One of the cooler, and more counter-intuitive, bits of statistics I

know of concerns the question: “If your doctor performs a 95% reliable

test on you, and it says you have a disease, how worried should you

be?” (Spoiler alert: not as much as you think.)

To start out with, you either have the disease or you don’t; and the

test either returns the correct result or it doesn’t. So that makes

four possibilities, as outlined in this illustration:

Now, one of the first things you’ll notice is that that illustration

isn’t to scale: I assumed at the beginning that the test is 95%

reliable. So the right-hand column, the one marked “Test fails”,

should be a lot narrower. Also, if you’re talking about a

life-threatening disease like colon cancer or tuberculosis, far less

than half the population has that particular disease. So the top row,

the one marked “Sick” should be a lot skinnier as well. Let’s say that

one person in a hundred has this disease.

(Note that it’s also possible to have an asymmetric test, one that’s

95% reliable if you’re healthy, but only 50% reliable if you’re sick.

I’ll ignore this for simplicity.)

So that gives us this:

In other words, if you picked a random person off the street and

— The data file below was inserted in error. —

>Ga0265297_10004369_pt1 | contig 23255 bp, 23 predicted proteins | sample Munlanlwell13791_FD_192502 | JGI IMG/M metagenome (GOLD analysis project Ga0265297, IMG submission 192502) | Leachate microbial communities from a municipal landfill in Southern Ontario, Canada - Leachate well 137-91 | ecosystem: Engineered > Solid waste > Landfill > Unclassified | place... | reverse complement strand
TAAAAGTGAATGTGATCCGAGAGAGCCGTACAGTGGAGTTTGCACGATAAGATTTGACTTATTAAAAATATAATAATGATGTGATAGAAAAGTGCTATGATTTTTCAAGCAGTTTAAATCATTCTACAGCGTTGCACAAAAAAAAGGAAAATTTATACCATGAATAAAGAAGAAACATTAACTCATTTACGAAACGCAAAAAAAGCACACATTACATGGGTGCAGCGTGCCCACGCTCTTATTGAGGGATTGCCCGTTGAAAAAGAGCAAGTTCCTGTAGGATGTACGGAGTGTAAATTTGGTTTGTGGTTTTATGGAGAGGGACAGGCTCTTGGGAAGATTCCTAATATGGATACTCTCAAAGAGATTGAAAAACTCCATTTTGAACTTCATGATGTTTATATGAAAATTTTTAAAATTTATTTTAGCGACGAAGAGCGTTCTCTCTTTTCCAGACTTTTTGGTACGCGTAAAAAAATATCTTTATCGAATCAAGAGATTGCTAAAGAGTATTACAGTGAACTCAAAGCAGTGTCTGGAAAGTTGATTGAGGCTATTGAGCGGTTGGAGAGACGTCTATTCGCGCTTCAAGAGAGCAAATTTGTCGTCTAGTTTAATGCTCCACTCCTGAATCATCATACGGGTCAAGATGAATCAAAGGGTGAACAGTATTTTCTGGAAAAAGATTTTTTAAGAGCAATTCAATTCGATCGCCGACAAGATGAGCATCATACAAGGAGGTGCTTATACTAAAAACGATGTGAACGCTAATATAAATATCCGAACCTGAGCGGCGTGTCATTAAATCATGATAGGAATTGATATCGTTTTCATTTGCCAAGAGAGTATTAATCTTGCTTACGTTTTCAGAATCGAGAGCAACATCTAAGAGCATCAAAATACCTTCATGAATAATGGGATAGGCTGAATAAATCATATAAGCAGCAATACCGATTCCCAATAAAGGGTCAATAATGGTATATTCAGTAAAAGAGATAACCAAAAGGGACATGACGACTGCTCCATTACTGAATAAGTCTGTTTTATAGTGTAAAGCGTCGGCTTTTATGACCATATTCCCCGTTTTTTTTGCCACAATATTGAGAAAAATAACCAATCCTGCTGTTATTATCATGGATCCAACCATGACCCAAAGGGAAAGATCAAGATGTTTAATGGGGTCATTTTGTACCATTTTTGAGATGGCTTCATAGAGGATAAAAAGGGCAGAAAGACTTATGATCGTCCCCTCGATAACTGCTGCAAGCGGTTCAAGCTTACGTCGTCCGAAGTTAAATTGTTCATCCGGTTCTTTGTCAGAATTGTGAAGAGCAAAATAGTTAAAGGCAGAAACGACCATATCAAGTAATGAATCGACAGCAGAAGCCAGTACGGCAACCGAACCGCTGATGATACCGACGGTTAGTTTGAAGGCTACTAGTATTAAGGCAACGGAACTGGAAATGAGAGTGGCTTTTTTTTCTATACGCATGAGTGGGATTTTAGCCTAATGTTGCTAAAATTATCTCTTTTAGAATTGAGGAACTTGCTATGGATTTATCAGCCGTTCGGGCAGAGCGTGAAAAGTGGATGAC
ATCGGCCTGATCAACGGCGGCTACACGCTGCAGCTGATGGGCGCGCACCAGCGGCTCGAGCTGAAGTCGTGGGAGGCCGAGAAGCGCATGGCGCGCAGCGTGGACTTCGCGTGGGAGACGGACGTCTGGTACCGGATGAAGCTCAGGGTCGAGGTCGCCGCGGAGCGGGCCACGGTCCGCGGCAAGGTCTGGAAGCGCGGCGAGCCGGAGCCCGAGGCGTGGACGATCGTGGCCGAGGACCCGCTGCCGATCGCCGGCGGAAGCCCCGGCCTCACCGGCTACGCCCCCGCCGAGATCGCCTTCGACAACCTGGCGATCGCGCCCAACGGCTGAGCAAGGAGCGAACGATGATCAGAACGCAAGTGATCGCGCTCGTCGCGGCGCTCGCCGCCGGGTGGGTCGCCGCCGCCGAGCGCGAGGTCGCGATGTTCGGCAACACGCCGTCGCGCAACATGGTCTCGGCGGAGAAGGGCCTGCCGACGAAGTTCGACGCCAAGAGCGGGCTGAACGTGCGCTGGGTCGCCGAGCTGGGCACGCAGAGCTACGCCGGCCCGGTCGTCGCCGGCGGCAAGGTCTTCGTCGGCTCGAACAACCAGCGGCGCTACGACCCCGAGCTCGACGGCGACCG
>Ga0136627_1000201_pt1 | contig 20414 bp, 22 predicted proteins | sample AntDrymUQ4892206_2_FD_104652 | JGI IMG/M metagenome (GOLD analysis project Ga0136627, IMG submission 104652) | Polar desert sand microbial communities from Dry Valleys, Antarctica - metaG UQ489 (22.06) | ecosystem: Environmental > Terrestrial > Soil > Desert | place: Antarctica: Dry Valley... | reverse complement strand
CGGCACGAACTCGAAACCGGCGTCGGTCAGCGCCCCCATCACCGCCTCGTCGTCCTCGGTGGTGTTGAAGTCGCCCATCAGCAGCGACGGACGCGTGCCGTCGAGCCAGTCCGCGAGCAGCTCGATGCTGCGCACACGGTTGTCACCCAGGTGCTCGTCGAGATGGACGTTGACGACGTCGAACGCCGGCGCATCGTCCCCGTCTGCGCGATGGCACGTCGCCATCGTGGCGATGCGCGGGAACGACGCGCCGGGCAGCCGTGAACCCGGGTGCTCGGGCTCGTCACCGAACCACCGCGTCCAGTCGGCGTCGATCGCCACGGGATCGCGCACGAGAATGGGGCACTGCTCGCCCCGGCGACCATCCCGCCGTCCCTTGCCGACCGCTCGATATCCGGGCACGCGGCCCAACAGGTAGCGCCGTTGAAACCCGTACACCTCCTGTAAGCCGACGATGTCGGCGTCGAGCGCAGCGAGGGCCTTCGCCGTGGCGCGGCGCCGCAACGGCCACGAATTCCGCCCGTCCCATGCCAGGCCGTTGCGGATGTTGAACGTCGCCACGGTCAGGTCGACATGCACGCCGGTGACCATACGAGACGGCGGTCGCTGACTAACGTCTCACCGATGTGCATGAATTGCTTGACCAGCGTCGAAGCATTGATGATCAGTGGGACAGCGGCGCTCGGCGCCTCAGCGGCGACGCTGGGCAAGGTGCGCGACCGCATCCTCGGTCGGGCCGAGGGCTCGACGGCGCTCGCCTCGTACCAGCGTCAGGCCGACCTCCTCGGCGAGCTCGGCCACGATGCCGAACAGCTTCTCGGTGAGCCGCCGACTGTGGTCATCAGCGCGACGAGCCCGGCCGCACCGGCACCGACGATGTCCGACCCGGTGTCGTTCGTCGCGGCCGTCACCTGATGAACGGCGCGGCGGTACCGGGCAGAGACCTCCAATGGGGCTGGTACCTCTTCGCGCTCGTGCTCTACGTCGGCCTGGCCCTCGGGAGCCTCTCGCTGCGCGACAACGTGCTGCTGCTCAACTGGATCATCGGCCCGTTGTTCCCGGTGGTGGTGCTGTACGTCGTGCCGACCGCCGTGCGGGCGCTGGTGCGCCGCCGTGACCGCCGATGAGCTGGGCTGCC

administered the test, that would be like throwing a dart at the

picture above: most would fall in the large green area (they’re not

sick, and the test says so), and only a few would fall in the yellow,

orange, or red areas.

But of course you don’t care about the health of the average person on

the street, you care about whether *you* have the disease.

Especially since the test has shown that you have the disease! So

let’s look at that.

If the test comes back positive, that means one of two things: either

you’re sick and the test worked (your dart fell in the orange area),

or else you’re healthy, and the test gave the wrong result (your dart

fell in the yellow area).

What are the probabilities for these cases? Well, let’s assume that

the entire diagram represents one million people. 99% (1,000,000

× 0.99 = 990,000 people) of them are healthy, and of those, 5%

will get a positive result. 1,000,000 × 0.99 × 0.05 =